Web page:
language extinction

Harold Schiffman hfsclpp at
Tue Mar 17 21:16:50 UTC 2009

language extinction...,

Washington Post | Half of the world's almost 7,000 remaining languages
may disappear by 2100, experts say.
A language is considered extinct when the last person who learned it
as his or her primary tongue dies. Last month, the United Nations
Educational, Scientific and Cultural Organization (UNESCO) launched an
online atlas of endangered languages, labeling more than 2,400 at risk
of extinction.

Michael Blake, an associate professor of philosophy and public policy
at the University of Washington, said languages have always changed
and disappeared over time, and he argues against the idea that all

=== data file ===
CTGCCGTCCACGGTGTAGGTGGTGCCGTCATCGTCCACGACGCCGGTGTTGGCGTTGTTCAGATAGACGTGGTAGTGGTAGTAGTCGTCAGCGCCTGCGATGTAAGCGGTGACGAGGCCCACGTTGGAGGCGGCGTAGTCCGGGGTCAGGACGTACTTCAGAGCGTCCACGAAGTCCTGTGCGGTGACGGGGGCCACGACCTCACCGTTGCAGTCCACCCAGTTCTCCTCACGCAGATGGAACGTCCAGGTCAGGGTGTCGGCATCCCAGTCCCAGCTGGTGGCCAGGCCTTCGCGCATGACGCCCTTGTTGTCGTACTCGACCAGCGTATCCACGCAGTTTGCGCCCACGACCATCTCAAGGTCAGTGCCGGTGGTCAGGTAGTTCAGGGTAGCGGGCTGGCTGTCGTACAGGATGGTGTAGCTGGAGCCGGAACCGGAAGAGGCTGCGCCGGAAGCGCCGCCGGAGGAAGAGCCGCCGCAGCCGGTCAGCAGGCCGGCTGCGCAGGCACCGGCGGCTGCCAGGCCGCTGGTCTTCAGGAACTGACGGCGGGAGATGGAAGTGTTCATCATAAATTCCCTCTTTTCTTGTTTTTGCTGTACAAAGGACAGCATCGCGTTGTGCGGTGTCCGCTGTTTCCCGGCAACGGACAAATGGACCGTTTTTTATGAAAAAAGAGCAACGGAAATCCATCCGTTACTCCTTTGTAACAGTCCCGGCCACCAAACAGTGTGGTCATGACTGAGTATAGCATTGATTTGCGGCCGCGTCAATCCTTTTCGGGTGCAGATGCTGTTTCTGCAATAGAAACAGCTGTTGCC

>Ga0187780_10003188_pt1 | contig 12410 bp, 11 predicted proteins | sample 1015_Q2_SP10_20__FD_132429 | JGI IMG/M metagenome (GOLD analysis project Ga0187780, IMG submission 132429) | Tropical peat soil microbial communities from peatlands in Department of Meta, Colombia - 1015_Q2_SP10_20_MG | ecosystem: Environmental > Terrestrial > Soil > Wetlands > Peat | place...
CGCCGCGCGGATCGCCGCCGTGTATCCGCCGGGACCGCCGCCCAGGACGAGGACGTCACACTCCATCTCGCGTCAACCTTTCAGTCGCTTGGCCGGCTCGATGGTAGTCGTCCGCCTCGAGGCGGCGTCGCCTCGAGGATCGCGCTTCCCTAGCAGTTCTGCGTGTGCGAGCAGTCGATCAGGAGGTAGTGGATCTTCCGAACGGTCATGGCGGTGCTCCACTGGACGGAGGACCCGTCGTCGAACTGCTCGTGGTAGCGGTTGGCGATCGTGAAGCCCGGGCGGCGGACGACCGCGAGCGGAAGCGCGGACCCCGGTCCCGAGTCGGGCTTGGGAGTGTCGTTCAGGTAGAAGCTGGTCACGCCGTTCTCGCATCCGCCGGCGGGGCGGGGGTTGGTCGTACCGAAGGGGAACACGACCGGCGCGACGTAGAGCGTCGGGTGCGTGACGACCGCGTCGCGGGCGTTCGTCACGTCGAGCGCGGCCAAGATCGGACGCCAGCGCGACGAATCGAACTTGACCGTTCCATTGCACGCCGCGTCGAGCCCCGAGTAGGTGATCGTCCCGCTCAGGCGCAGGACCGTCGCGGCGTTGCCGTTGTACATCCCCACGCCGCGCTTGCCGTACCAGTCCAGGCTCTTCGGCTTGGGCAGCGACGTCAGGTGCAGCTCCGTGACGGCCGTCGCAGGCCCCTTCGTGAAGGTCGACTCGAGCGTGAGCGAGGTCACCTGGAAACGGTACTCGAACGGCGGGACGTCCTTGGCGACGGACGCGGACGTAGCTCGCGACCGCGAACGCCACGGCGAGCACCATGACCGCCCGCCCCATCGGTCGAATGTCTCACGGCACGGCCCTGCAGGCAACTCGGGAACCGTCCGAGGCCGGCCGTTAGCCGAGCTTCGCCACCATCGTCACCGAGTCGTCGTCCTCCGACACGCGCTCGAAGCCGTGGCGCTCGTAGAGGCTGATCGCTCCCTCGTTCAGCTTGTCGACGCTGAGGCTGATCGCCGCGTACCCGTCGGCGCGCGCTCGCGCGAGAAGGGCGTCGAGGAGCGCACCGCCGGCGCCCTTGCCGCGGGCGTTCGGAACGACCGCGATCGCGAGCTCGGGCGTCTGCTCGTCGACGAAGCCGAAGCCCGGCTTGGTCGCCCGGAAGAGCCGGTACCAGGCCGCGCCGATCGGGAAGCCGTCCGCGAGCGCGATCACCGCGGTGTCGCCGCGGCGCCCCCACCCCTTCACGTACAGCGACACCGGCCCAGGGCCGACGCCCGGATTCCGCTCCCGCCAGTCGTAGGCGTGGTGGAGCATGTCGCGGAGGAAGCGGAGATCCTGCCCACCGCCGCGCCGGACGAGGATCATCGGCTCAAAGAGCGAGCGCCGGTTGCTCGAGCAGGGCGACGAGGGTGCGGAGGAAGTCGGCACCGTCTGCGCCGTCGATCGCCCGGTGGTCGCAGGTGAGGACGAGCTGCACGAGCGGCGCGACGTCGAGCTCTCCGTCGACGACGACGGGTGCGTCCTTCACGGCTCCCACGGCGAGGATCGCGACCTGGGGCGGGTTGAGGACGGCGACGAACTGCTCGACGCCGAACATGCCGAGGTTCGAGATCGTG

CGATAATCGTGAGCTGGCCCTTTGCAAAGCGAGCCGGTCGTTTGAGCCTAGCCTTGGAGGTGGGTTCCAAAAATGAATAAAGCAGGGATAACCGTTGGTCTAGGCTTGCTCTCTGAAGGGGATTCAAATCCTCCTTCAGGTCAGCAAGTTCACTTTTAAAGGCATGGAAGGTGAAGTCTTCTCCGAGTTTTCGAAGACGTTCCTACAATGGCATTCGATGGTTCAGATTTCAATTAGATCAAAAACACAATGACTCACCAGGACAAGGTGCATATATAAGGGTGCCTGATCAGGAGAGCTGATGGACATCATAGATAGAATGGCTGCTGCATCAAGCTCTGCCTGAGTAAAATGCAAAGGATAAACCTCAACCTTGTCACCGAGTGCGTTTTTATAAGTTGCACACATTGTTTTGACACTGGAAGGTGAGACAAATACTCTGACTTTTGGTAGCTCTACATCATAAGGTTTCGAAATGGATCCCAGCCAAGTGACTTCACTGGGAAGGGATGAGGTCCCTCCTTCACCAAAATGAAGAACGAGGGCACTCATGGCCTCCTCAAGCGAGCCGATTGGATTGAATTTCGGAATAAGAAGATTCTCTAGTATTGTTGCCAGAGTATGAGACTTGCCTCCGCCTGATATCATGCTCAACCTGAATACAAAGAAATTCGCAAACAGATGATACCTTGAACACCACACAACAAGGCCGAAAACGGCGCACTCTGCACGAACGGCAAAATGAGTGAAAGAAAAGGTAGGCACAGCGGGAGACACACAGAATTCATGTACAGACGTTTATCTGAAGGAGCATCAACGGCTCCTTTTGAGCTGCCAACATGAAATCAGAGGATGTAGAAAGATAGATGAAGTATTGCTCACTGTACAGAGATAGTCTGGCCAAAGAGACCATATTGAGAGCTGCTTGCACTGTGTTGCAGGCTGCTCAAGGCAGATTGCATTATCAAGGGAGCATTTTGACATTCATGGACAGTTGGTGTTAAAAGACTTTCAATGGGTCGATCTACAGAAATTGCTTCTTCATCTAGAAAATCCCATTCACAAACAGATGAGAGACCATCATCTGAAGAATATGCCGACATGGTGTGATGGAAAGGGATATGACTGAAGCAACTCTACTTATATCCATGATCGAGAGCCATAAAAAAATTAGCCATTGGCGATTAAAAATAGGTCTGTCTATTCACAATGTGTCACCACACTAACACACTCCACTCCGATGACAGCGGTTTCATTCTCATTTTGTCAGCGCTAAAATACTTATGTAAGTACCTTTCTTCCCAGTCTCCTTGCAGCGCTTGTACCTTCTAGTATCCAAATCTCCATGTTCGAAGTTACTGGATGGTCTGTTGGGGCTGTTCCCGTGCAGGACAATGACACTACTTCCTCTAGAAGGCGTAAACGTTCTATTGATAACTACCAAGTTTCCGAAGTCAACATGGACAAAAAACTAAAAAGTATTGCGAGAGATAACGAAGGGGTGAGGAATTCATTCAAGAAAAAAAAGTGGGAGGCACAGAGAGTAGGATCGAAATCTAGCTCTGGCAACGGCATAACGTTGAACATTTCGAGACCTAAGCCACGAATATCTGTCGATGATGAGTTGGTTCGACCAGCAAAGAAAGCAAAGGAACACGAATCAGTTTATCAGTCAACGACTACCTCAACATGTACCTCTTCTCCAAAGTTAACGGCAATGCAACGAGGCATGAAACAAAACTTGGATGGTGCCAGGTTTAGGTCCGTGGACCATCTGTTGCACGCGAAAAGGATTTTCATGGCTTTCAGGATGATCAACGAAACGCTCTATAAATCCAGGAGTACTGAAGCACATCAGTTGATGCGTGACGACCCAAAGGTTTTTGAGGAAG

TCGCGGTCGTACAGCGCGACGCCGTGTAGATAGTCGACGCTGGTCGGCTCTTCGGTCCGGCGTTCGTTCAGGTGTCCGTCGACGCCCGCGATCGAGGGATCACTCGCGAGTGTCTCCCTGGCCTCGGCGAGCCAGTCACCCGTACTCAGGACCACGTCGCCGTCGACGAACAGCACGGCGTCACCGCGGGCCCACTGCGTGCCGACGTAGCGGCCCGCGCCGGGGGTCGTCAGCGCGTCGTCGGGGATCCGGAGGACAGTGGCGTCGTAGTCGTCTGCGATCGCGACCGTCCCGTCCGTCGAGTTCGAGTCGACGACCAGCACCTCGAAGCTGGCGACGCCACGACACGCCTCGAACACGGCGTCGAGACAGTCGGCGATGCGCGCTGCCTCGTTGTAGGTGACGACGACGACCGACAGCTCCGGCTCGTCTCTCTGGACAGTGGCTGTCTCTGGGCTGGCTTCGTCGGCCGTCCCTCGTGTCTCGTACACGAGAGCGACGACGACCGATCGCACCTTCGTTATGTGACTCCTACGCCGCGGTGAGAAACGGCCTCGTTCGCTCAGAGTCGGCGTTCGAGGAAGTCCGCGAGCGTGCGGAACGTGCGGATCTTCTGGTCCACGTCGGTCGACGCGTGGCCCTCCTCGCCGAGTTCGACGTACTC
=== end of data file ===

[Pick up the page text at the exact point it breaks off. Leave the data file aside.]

languages should be preserved. "When we have indigenous languages in
danger because of what we've done to these communities, that's the
real reason" behind preservation pushes, he said. "But it's a much
more complicated argument. It doesn't mean every language now has the
right to be immortal."

Preservation proponents say there are cultural and pragmatic reasons
to save dying languages. Many indigenous communities have in their
native tongues vast repositories of knowledge about medicinal herbs,
information that could provide clues to modern cures. The Kallawaya
people in South America have passed on a secret language from father
to son for more than 400 years, including the names and uses of
medicinal plants. It is now spoken by fewer than 100 people.
Preserving languages is also key to the field of linguistics, which
could offer a window into the workings of the brain.

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